Whose turn in the barrel?
I might have headlined this post “bridging California’s digital divide is a high priority”. That was the stated topic at today’s Assembly utilities and commerce committee hearing in Sacramento. Assembly members, representatives from urban non-profit groups and state and local agencies spoke eloquently about the need to improve California’s current 73% broadband adoption rate in order to equalize opportunities for all.
However, the financing source under consideration is money set aside for infrastructure projects in the California Advanced Services Fund (CASF). The committee chair, Steven Bradford, a Los Angeles area Democrat, is sponsoring assembly bill 1299 which would give urban public housing a place of honor in the CASF queue and allow money from the infrastructure fund to be spent on broadband adoption efforts.
Strictly speaking, promoting adoption – of broadband or any other service – means signing up more subscribers. In the context of broadband, though, the meaning has grown to include a wide range of educational, social service and marketing programs. Usually, it’s organizations like those testifying today that operate those programs. Ergo the interest in a new pot of money.
Those organizations, by the way, also included lobbyists from AT&T and the cable industry, and executives from Verizon (kudos to Verizon for sending people who actually run networks for a living). Promoting broadband adoption, in the traditional sense, is what they do.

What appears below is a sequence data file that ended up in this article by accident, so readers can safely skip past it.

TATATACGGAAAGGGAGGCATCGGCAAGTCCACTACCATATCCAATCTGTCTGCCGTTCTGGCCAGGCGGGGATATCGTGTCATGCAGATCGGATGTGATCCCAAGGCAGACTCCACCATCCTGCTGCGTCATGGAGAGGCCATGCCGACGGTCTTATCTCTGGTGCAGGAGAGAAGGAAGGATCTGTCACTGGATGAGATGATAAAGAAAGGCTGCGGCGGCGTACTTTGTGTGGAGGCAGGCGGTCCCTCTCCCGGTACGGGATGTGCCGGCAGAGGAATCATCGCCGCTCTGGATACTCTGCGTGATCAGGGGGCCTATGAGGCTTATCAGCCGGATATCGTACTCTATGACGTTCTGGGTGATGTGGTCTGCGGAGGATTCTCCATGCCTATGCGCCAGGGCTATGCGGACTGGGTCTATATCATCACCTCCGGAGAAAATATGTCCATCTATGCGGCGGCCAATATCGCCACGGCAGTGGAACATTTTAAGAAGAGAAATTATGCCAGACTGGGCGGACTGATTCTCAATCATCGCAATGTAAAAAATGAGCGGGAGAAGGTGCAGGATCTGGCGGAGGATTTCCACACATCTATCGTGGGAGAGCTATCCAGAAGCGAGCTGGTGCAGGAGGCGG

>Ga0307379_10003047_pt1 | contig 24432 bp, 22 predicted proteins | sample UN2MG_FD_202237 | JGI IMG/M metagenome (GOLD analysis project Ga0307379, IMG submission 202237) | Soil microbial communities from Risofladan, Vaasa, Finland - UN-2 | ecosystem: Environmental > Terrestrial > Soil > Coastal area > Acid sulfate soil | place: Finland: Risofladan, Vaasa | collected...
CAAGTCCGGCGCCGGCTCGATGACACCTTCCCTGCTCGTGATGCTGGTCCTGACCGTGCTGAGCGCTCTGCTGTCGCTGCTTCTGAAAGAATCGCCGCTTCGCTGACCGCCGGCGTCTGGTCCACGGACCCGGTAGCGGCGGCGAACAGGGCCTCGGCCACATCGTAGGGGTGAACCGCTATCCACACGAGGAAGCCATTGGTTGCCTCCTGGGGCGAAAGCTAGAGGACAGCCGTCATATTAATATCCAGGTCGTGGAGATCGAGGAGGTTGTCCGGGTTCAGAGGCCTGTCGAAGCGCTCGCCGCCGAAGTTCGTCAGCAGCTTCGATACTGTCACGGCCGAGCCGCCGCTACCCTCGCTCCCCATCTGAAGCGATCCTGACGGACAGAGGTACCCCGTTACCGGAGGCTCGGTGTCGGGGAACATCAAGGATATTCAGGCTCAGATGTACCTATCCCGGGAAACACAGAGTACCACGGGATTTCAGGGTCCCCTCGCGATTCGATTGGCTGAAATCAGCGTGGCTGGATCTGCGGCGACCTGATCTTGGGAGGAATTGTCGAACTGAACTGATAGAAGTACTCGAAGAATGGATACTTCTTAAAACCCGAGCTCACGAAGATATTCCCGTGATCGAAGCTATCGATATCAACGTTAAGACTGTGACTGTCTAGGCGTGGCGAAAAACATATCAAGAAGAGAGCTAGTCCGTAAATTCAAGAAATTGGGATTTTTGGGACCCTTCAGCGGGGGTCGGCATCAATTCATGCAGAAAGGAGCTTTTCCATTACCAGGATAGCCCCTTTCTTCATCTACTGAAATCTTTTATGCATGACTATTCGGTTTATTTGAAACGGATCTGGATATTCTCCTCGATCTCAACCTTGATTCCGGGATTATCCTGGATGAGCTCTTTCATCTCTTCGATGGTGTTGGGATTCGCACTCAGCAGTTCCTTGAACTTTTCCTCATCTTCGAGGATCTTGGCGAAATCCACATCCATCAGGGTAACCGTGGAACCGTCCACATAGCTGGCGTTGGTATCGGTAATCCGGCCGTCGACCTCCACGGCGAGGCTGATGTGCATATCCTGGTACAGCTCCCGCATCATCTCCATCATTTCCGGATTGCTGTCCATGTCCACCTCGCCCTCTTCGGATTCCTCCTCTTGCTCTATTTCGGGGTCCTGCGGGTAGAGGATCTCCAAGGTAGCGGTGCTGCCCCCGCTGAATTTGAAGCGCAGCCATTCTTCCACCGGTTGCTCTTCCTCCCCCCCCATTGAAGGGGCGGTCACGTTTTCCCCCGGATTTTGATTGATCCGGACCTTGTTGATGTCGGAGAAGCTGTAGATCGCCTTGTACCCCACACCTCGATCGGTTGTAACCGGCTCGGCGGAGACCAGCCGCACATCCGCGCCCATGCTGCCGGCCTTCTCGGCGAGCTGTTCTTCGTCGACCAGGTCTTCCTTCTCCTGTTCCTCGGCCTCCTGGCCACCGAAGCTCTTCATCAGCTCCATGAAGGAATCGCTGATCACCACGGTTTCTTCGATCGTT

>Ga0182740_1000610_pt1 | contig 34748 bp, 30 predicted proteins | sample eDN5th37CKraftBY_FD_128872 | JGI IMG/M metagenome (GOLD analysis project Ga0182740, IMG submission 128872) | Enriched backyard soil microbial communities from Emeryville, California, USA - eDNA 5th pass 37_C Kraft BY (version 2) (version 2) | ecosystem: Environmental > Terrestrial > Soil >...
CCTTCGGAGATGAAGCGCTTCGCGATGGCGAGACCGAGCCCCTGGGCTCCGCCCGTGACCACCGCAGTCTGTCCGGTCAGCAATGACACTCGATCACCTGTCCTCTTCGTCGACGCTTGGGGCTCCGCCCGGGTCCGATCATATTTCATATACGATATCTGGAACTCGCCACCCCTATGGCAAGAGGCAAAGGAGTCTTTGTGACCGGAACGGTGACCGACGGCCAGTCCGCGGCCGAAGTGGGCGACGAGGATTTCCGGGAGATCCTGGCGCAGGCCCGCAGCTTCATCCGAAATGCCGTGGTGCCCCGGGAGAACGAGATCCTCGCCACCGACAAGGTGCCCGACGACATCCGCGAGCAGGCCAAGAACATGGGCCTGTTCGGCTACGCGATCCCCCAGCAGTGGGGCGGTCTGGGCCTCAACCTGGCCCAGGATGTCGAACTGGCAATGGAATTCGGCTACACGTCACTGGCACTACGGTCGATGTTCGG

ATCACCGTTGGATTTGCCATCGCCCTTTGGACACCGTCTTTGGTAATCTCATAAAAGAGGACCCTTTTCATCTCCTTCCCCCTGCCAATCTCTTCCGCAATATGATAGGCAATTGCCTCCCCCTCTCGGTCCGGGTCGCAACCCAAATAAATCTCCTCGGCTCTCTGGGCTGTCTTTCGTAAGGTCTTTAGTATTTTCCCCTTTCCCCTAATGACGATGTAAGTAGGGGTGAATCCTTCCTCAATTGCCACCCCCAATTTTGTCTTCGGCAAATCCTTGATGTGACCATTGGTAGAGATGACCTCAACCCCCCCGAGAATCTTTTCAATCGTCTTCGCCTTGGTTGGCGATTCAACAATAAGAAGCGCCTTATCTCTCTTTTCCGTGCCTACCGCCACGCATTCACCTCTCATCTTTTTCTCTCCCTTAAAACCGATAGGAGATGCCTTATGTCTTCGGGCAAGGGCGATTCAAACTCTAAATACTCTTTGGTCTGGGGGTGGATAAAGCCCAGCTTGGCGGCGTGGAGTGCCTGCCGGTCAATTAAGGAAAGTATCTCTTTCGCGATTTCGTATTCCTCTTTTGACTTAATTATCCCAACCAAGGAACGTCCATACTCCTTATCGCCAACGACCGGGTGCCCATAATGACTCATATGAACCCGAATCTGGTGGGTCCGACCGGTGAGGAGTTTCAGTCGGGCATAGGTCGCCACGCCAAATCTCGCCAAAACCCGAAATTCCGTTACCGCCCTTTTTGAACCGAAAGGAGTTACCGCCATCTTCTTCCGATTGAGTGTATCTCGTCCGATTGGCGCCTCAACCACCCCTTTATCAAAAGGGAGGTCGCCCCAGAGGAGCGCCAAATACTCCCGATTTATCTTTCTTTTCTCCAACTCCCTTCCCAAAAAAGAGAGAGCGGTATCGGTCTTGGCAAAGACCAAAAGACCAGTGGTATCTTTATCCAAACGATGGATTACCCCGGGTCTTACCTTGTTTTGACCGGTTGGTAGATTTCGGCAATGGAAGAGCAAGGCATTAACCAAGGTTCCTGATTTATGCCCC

“Maybe the majority of that money should go into adoption programs” said Carolyn McIntyre, a lobbyist with the California Cable and Telecommunications Association, as she urged assembly members to redirect CASF towards education and adoption efforts. And away, incidentally, from infrastructure projects that compete with her clients.
Subsidizing broadband infrastructure construction was characterized as a rural issue. Which is fair, given the list of projects currently competing for CASF funding. It doesn’t have to be, though. There are plenty of places in urban California that would qualify for CASF funding under current rules, if a telecoms company was interested.
But the telecoms companies testifying today clearly weren’t and the traditional urban organizations represented want, naturally enough, to run the sort of programs that spark their passion.
It’s a potent political brew.
Tellus Venture Associates assisted with several CASF proposals in the current round. I’m not a disinterested commentator. Take it for what it’s worth.